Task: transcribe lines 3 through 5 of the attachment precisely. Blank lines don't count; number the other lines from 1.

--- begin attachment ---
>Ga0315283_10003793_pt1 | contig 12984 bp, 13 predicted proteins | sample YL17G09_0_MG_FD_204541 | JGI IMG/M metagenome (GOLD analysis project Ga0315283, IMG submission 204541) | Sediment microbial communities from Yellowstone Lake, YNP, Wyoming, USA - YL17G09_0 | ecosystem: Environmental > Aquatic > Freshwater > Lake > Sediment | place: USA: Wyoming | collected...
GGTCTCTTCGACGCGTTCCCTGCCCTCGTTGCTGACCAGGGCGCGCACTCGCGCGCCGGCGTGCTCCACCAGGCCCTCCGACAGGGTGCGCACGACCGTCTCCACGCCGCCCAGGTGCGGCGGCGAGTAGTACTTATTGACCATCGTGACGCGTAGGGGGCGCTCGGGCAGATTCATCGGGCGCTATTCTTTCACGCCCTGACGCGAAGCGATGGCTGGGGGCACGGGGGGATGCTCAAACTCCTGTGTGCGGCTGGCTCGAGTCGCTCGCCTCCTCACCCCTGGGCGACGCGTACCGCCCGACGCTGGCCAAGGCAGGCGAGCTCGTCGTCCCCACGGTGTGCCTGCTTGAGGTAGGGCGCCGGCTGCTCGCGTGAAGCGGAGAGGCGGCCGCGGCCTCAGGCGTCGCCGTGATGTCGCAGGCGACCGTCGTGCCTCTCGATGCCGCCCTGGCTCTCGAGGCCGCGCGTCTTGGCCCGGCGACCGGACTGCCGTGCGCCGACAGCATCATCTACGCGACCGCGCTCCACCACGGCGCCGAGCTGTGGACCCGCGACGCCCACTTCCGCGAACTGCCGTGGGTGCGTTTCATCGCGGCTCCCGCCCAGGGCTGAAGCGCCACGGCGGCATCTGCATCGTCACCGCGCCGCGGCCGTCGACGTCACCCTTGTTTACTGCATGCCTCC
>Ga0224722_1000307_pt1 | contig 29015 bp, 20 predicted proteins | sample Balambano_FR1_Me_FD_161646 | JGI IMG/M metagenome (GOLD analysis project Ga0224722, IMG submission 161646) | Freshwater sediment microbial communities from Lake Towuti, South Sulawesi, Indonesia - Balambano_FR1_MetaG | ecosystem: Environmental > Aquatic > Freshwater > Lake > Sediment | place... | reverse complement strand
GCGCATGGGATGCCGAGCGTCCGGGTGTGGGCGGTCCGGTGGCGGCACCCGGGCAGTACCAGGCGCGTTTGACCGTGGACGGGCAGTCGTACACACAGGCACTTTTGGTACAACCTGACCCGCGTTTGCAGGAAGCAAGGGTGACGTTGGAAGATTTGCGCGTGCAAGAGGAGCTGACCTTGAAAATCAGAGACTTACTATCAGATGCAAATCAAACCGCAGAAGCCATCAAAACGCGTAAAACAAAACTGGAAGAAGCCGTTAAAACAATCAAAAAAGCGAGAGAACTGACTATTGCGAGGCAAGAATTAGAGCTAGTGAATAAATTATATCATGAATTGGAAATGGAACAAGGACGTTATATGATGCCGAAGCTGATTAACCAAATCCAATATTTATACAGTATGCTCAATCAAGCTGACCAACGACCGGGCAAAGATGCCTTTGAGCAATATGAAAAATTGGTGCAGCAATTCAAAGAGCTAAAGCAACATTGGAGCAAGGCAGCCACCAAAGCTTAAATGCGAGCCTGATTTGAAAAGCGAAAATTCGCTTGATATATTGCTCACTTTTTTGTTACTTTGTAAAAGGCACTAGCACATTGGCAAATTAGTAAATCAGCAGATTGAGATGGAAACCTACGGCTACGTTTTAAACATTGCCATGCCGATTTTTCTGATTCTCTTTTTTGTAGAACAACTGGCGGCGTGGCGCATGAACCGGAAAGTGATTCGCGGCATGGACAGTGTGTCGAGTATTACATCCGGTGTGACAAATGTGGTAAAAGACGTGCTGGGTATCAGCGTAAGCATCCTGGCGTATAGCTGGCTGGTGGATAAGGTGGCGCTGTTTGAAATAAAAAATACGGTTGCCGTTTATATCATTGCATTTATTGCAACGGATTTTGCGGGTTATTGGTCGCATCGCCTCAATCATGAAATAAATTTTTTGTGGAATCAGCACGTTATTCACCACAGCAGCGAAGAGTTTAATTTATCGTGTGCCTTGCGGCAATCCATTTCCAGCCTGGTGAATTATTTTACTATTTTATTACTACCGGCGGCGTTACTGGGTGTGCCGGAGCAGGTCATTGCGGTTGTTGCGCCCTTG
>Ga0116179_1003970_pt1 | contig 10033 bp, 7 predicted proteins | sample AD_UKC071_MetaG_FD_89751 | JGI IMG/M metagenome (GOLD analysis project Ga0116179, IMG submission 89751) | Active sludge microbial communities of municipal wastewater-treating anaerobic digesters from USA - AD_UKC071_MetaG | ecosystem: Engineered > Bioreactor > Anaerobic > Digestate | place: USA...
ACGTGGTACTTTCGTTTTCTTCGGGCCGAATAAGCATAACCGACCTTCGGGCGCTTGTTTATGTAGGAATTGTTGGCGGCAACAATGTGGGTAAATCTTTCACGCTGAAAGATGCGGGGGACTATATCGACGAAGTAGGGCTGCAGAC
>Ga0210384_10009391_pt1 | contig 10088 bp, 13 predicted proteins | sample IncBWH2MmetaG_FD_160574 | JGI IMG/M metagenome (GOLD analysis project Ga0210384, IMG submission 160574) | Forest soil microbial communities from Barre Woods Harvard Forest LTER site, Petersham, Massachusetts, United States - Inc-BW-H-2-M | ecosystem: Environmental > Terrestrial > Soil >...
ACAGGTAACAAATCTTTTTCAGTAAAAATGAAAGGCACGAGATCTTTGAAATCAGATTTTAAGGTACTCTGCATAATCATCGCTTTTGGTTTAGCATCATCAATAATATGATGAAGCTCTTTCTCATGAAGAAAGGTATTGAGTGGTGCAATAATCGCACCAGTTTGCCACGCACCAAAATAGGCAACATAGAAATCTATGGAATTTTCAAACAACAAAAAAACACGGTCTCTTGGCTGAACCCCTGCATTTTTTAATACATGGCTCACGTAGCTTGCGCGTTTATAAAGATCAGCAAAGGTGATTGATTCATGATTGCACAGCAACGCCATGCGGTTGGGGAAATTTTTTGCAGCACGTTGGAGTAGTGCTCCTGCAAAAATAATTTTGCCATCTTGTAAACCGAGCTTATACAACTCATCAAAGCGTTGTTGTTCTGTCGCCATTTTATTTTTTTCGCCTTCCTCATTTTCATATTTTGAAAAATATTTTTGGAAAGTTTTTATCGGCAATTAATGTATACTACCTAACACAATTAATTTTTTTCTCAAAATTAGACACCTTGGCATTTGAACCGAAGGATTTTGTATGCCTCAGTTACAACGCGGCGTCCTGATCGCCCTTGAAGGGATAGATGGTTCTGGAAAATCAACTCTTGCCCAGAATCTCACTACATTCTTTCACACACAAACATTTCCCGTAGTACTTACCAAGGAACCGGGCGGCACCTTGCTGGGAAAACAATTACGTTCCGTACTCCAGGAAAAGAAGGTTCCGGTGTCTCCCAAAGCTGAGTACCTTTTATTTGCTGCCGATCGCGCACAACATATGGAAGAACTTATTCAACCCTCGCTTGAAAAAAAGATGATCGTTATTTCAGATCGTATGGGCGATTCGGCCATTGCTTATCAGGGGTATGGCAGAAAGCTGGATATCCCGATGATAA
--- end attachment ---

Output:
>Ga0224722_1000307_pt1 | contig 29015 bp, 20 predicted proteins | sample Balambano_FR1_Me_FD_161646 | JGI IMG/M metagenome (GOLD analysis project Ga0224722, IMG submission 161646) | Freshwater sediment microbial communities from Lake Towuti, South Sulawesi, Indonesia - Balambano_FR1_MetaG | ecosystem: Environmental > Aquatic > Freshwater > Lake > Sediment | place... | reverse complement strand
GCGCATGGGATGCCGAGCGTCCGGGTGTGGGCGGTCCGGTGGCGGCACCCGGGCAGTACCAGGCGCGTTTGACCGTGGACGGGCAGTCGTACACACAGGCACTTTTGGTACAACCTGACCCGCGTTTGCAGGAAGCAAGGGTGACGTTGGAAGATTTGCGCGTGCAAGAGGAGCTGACCTTGAAAATCAGAGACTTACTATCAGATGCAAATCAAACCGCAGAAGCCATCAAAACGCGTAAAACAAAACTGGAAGAAGCCGTTAAAACAATCAAAAAAGCGAGAGAACTGACTATTGCGAGGCAAGAATTAGAGCTAGTGAATAAATTATATCATGAATTGGAAATGGAACAAGGACGTTATATGATGCCGAAGCTGATTAACCAAATCCAATATTTATACAGTATGCTCAATCAAGCTGACCAACGACCGGGCAAAGATGCCTTTGAGCAATATGAAAAATTGGTGCAGCAATTCAAAGAGCTAAAGCAACATTGGAGCAAGGCAGCCACCAAAGCTTAAATGCGAGCCTGATTTGAAAAGCGAAAATTCGCTTGATATATTGCTCACTTTTTTGTTACTTTGTAAAAGGCACTAGCACATTGGCAAATTAGTAAATCAGCAGATTGAGATGGAAACCTACGGCTACGTTTTAAACATTGCCATGCCGATTTTTCTGATTCTCTTTTTTGTAGAACAACTGGCGGCGTGGCGCATGAACCGGAAAGTGATTCGCGGCATGGACAGTGTGTCGAGTATTACATCCGGTGTGACAAATGTGGTAAAAGACGTGCTGGGTATCAGCGTAAGCATCCTGGCGTATAGCTGGCTGGTGGATAAGGTGGCGCTGTTTGAAATAAAAAATACGGTTGCCGTTTATATCATTGCATTTATTGCAACGGATTTTGCGGGTTATTGGTCGCATCGCCTCAATCATGAAATAAATTTTTTGTGGAATCAGCACGTTATTCACCACAGCAGCGAAGAGTTTAATTTATCGTGTGCCTTGCGGCAATCCATTTCCAGCCTGGTGAATTATTTTACTATTTTATTACTACCGGCGGCGTTACTGGGTGTGCCGGAGCAGGTCATTGCGGTTGTTGCGCCCTTG
>Ga0116179_1003970_pt1 | contig 10033 bp, 7 predicted proteins | sample AD_UKC071_MetaG_FD_89751 | JGI IMG/M metagenome (GOLD analysis project Ga0116179, IMG submission 89751) | Active sludge microbial communities of municipal wastewater-treating anaerobic digesters from USA - AD_UKC071_MetaG | ecosystem: Engineered > Bioreactor > Anaerobic > Digestate | place: USA...